You will be able to add InDesign to your CV
You will be able to start earning money from your InDesign Skills.
You will have over 5 of your own projects to add to your portfolio.
You will build a flyer in InDesign.
You will create a postcard design.
You will build a company brochure.
You will create a magazine layout.
You will create a company newsletter.
You will create your own business card.
You will build stationery for a business including letterhead & comp slip.
You will build a longer annual report document.
You will create & use corporate colors.
You will create your own colors to use in your designs.
You will learn how to pick complimentary fonts for you design.
You will resize, rotate & crop images.
76 lectures 5+ hours of well structured content.
Learn how to create PDF files ready for printing.
You will get the finished files so you never fall behind.
Downloadable exercise files & cheat sheet.
Forum support from me and the rest of the BYOL crew.
Techniques used by professional graphic designers.
Professional workflows and shortcuts.
A wealth of other resources and websites to help your new career path.
So what is the difference
between InDesign, and say... Quark, Photoshop, Illustrator,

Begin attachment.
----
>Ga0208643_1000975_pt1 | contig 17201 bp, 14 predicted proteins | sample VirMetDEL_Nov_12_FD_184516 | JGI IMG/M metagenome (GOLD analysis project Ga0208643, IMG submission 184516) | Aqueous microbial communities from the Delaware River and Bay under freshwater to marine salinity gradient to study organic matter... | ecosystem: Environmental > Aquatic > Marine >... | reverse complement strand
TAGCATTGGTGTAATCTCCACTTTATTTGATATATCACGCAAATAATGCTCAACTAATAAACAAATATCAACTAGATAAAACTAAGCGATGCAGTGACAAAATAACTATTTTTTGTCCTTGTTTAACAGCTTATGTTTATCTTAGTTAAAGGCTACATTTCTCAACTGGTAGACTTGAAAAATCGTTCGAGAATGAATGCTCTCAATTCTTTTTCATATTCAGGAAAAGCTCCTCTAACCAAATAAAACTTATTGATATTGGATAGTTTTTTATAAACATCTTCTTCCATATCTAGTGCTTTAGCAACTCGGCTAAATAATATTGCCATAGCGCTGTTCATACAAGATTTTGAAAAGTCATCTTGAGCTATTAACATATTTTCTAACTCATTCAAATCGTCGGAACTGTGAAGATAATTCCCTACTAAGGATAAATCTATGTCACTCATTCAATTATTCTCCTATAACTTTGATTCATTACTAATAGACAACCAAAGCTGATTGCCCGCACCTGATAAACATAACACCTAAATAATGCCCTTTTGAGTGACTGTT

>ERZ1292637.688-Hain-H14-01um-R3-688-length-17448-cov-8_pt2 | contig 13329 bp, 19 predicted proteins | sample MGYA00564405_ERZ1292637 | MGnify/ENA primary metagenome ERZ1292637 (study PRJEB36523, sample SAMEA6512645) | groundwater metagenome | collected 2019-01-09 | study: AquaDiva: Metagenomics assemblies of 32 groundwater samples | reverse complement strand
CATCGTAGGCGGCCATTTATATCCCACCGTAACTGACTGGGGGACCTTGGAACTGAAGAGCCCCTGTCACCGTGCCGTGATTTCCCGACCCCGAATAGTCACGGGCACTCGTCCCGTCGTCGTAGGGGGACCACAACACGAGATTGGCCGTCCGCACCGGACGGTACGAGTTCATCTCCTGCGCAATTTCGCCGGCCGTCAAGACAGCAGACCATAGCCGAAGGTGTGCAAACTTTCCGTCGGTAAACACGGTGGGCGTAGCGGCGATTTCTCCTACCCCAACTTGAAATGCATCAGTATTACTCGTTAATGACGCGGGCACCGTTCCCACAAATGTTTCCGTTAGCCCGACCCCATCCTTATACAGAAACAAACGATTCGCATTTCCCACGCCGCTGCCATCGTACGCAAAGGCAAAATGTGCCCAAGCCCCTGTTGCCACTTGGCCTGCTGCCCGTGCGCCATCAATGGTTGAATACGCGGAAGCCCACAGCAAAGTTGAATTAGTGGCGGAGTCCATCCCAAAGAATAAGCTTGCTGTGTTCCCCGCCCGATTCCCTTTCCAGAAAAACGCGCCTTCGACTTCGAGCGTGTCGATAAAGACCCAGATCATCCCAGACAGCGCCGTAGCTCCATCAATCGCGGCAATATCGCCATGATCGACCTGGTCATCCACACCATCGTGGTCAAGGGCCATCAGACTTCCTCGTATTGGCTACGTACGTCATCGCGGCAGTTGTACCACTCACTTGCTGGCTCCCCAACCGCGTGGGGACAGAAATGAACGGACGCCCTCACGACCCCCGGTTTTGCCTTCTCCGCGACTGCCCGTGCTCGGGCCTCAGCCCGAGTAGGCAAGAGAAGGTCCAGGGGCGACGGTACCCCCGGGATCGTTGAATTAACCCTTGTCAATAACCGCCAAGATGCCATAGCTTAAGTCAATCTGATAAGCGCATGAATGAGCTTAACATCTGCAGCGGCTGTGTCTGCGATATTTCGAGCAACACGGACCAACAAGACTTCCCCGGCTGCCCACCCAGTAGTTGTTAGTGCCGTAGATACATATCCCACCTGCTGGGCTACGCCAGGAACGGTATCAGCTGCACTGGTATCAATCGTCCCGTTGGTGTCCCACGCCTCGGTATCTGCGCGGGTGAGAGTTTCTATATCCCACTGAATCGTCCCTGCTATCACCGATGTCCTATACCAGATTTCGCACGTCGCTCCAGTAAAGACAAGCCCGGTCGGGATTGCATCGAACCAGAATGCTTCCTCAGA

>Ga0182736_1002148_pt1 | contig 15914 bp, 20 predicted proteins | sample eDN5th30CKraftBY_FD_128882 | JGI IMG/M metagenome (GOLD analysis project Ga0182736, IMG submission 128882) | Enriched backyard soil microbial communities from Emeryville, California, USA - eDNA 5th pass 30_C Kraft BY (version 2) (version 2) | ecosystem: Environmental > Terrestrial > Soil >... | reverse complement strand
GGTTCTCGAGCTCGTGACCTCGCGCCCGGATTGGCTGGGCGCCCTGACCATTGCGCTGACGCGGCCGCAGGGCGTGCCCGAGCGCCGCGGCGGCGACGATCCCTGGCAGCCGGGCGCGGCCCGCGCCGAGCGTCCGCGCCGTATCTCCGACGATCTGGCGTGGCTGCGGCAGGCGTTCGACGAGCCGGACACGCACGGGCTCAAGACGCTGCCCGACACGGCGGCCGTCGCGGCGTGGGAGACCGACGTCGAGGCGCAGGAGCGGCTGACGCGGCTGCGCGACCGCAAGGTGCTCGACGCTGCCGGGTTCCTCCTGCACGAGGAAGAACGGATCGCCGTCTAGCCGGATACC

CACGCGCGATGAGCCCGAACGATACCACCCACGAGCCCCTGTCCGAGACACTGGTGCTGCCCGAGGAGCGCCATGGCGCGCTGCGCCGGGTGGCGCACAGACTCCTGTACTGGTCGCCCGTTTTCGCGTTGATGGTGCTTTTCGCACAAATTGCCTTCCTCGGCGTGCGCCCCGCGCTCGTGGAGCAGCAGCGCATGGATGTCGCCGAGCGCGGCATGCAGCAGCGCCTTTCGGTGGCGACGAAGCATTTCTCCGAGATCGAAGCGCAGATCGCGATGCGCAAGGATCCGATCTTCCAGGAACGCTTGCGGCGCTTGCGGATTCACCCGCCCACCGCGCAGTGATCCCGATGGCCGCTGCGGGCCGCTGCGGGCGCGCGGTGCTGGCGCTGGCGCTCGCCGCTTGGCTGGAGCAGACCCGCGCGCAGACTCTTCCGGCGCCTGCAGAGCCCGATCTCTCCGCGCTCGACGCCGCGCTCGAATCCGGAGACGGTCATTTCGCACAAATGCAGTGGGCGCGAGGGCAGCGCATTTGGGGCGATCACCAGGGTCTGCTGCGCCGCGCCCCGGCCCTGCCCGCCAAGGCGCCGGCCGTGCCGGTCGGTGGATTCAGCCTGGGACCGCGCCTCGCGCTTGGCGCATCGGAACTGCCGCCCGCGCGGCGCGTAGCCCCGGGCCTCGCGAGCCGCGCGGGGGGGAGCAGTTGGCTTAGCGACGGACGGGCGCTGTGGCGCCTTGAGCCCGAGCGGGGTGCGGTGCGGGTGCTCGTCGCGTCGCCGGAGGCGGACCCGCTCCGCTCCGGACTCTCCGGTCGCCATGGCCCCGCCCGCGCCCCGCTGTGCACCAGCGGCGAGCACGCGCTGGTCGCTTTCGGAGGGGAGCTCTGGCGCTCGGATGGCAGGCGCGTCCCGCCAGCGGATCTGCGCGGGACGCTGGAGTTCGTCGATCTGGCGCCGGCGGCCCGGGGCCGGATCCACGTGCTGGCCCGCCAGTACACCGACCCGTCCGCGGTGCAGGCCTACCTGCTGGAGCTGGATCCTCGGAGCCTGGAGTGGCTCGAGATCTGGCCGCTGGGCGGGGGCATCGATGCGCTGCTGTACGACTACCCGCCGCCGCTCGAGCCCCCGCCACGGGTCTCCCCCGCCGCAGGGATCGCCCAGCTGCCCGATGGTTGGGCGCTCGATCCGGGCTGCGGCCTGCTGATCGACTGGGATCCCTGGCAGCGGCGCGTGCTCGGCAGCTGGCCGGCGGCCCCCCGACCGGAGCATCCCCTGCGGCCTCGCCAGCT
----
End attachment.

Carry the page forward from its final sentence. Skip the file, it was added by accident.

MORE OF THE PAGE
PageMaker, FrameMaker? There's all sorts of other
programs out there. Let's quickly talk about
where they all sit. In terms of InDesign, it has
some direct competitors. One would be Microsoft
Word, which is... it's more of an amateur program... you're not going to get
a design job with it... and it has quite a lot of limitations. You can do some nice stuff
in Word, but really... that's the kind of entry level program,
and then you move in to InDesign. Now, other competitors
to InDesign would be... the main one would be QuarkXPress. When I was learning, when I was doing
my degree as a Graphics Designer... we all learned Quark. As soon as I left my degree,
to get my first job... InDesign got launched... and all those tools that are-- I started actually teaching
Quark way back then. And it just, it slowly,
but surely, died a death. I'm sure that people who
like Quark right now are-- They are still making versions, and
there are people still using it... but it's a very, very
small percentage of work. Pretty much, any kind of new
work is all done in InDesign. Some legacy files you stumble across
occasionally are done in Quark... but we don't use Quark
very much any more. I don't use it at all. I haven't
used it for probably about 10 years. It's a long time I dead. Now PageMaker is made
by Adobe as well... and you're probably never going
to touch it unless you are... it's for really big things. Say I need to put together... a scientific document about... some sort of medical treatment
medicine that we're making... I might open up PageMaker... because it allows many people
to work on one document... it updates it, and tracks it. If I was going to build
a nuclear reactor... I'd probably document how its made, and
how its been maintained via PageMaker. It's a big old program, so not a
lot of people using that one. Definitely not for creative design. It's all about InDesign. The other products that
might go hand-in-hand... with InDesign, is Photoshop